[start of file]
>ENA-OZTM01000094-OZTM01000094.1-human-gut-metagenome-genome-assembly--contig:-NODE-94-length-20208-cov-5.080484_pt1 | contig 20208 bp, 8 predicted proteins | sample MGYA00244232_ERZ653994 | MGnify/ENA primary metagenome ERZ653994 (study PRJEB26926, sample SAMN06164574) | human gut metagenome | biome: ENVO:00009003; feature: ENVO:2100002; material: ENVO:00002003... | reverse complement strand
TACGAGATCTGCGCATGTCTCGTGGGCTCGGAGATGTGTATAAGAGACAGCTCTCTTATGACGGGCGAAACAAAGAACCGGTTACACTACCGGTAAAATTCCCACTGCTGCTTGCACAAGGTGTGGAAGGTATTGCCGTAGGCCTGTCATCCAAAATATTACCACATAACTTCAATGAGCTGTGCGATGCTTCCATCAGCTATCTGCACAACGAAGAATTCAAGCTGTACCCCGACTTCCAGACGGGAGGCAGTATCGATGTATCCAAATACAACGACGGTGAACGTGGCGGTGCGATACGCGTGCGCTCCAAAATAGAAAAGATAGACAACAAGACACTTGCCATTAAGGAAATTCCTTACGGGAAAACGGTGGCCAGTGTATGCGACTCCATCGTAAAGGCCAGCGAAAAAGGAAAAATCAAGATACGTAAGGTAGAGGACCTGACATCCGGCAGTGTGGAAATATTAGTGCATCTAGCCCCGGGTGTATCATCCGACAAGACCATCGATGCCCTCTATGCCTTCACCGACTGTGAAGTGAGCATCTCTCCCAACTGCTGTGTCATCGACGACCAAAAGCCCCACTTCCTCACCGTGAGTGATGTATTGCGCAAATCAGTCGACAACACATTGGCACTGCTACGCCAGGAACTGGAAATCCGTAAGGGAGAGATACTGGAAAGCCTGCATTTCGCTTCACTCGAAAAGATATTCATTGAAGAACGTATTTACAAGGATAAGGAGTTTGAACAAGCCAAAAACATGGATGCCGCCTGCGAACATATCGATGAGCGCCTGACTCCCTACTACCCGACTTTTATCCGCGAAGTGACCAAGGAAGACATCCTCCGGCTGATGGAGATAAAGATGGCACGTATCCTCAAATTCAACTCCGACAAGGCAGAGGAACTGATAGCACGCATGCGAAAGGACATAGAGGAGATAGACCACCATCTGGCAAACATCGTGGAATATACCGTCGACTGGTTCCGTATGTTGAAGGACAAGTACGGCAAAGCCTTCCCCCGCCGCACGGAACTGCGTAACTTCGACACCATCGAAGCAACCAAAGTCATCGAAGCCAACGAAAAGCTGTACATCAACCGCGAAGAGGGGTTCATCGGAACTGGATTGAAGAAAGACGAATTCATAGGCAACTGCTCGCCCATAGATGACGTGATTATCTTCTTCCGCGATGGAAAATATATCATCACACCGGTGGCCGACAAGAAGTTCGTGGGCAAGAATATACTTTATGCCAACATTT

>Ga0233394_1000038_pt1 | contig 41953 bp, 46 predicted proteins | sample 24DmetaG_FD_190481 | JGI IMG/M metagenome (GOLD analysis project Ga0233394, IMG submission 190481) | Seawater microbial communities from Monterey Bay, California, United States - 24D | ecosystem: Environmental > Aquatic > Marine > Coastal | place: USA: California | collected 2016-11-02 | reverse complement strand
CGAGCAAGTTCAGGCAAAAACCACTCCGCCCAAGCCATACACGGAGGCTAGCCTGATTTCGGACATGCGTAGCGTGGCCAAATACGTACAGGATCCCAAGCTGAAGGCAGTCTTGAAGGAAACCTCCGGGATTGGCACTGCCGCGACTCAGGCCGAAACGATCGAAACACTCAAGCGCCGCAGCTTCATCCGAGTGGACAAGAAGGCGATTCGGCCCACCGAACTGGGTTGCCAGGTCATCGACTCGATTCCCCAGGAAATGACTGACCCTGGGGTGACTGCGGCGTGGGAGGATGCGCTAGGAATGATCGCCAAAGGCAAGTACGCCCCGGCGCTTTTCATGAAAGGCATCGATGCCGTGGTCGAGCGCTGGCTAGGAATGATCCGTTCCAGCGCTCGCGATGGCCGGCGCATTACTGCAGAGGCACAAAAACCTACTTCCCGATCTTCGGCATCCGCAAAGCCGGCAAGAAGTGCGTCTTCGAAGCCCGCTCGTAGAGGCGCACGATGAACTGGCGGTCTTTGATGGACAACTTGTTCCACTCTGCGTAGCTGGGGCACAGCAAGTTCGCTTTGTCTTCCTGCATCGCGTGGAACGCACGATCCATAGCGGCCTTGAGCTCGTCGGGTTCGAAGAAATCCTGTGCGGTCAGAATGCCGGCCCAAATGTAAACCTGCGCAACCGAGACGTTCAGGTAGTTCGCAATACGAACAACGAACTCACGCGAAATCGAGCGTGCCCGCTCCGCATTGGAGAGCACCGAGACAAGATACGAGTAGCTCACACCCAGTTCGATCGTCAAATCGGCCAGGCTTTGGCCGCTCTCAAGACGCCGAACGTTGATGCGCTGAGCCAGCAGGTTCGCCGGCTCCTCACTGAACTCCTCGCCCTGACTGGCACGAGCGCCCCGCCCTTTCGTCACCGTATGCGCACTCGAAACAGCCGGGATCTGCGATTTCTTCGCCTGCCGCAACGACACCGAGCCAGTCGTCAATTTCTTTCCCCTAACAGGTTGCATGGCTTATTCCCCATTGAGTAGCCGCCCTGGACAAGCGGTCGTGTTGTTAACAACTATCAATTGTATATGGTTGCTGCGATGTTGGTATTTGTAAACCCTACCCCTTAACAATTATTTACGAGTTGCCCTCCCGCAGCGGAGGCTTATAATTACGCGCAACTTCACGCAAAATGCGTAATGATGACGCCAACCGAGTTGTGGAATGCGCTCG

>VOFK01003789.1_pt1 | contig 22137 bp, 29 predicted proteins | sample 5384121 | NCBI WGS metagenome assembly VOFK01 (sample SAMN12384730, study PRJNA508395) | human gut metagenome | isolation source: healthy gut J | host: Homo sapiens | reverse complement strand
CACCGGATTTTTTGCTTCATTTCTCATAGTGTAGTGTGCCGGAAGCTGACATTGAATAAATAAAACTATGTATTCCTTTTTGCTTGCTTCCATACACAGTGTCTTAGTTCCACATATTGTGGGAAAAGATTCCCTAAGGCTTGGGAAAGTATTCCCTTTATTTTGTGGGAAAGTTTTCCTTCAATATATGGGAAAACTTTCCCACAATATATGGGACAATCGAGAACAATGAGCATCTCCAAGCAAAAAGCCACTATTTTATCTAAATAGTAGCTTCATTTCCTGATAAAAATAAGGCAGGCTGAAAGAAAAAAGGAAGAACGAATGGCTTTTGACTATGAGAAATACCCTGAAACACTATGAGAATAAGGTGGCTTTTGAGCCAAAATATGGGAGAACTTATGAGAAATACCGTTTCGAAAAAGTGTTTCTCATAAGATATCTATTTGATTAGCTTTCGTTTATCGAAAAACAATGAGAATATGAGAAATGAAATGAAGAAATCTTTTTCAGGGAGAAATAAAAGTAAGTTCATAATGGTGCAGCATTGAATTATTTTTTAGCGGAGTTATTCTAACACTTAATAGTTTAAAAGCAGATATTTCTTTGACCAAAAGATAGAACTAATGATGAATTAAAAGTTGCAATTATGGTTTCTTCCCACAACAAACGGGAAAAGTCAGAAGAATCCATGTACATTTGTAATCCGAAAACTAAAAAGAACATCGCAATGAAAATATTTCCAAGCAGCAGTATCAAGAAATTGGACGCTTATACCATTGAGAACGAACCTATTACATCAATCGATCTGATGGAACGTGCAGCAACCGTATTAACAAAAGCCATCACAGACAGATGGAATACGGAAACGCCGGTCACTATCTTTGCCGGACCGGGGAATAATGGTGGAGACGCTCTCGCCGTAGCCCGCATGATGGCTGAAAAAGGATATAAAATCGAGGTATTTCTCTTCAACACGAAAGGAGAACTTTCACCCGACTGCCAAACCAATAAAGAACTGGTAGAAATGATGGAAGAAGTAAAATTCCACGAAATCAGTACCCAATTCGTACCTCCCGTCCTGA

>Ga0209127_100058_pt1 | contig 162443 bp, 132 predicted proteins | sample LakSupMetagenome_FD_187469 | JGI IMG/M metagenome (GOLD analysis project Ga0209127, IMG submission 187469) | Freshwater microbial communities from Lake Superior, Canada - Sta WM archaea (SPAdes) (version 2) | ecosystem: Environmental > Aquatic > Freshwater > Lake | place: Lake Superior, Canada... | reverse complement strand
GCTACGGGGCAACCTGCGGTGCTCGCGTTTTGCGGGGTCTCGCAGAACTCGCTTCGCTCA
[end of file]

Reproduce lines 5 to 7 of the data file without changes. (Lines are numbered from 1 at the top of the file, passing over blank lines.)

>VOFK01003789.1_pt1 | contig 22137 bp, 29 predicted proteins | sample 5384121 | NCBI WGS metagenome assembly VOFK01 (sample SAMN12384730, study PRJNA508395) | human gut metagenome | isolation source: healthy gut J | host: Homo sapiens | reverse complement strand
CACCGGATTTTTTGCTTCATTTCTCATAGTGTAGTGTGCCGGAAGCTGACATTGAATAAATAAAACTATGTATTCCTTTTTGCTTGCTTCCATACACAGTGTCTTAGTTCCACATATTGTGGGAAAAGATTCCCTAAGGCTTGGGAAAGTATTCCCTTTATTTTGTGGGAAAGTTTTCCTTCAATATATGGGAAAACTTTCCCACAATATATGGGACAATCGAGAACAATGAGCATCTCCAAGCAAAAAGCCACTATTTTATCTAAATAGTAGCTTCATTTCCTGATAAAAATAAGGCAGGCTGAAAGAAAAAAGGAAGAACGAATGGCTTTTGACTATGAGAAATACCCTGAAACACTATGAGAATAAGGTGGCTTTTGAGCCAAAATATGGGAGAACTTATGAGAAATACCGTTTCGAAAAAGTGTTTCTCATAAGATATCTATTTGATTAGCTTTCGTTTATCGAAAAACAATGAGAATATGAGAAATGAAATGAAGAAATCTTTTTCAGGGAGAAATAAAAGTAAGTTCATAATGGTGCAGCATTGAATTATTTTTTAGCGGAGTTATTCTAACACTTAATAGTTTAAAAGCAGATATTTCTTTGACCAAAAGATAGAACTAATGATGAATTAAAAGTTGCAATTATGGTTTCTTCCCACAACAAACGGGAAAAGTCAGAAGAATCCATGTACATTTGTAATCCGAAAACTAAAAAGAACATCGCAATGAAAATATTTCCAAGCAGCAGTATCAAGAAATTGGACGCTTATACCATTGAGAACGAACCTATTACATCAATCGATCTGATGGAACGTGCAGCAACCGTATTAACAAAAGCCATCACAGACAGATGGAATACGGAAACGCCGGTCACTATCTTTGCCGGACCGGGGAATAATGGTGGAGACGCTCTCGCCGTAGCCCGCATGATGGCTGAAAAAGGATATAAAATCGAGGTATTTCTCTTCAACACGAAAGGAGAACTTTCACCCGACTGCCAAACCAATAAAGAACTGGTAGAAATGATGGAAGAAGTAAAATTCCACGAAATCAGTACCCAATTCGTACCTCCCGTCCTGA

>Ga0209127_100058_pt1 | contig 162443 bp, 132 predicted proteins | sample LakSupMetagenome_FD_187469 | JGI IMG/M metagenome (GOLD analysis project Ga0209127, IMG submission 187469) | Freshwater microbial communities from Lake Superior, Canada - Sta WM archaea (SPAdes) (version 2) | ecosystem: Environmental > Aquatic > Freshwater > Lake | place: Lake Superior, Canada... | reverse complement strand